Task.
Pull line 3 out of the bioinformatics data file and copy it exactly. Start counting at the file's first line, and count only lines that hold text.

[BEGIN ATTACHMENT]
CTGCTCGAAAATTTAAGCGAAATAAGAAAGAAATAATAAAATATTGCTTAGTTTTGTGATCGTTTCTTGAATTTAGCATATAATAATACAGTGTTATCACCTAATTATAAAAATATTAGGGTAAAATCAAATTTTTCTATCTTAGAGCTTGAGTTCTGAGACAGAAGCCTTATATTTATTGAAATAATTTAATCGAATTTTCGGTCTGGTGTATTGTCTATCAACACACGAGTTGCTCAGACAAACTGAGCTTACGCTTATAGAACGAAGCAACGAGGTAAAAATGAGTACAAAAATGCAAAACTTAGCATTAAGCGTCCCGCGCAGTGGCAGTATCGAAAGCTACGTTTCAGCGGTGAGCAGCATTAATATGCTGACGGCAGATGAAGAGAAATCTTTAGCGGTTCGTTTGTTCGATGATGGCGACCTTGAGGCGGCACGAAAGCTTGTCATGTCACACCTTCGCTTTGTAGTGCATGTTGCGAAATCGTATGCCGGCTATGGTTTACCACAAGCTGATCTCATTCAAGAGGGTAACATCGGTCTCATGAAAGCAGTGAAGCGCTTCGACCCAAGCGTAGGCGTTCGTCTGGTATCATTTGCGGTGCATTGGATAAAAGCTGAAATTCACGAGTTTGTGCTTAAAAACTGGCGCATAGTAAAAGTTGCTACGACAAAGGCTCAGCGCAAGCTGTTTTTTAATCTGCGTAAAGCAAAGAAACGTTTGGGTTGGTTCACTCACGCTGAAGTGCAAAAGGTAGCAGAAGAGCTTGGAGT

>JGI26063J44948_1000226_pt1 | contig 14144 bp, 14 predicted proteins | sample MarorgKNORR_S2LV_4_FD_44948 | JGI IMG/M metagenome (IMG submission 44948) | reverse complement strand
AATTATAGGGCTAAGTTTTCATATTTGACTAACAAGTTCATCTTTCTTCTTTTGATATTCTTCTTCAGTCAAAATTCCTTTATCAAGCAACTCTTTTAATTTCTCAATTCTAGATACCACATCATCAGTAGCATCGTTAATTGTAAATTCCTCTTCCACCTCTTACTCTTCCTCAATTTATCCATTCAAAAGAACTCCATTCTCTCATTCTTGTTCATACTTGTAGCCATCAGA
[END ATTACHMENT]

AATTATAGGGCTAAGTTTTCATATTTGACTAACAAGTTCATCTTTCTTCTTTTGATATTCTTCTTCAGTCAAAATTCCTTTATCAAGCAACTCTTTTAATTTCTCAATTCTAGATACCACATCATCAGTAGCATCGTTAATTGTAAATTCCTCTTCCACCTCTTACTCTTCCTCAATTTATCCATTCAAAAGAACTCCATTCTCTCATTCTTGTTCATACTTGTAGCCATCAGA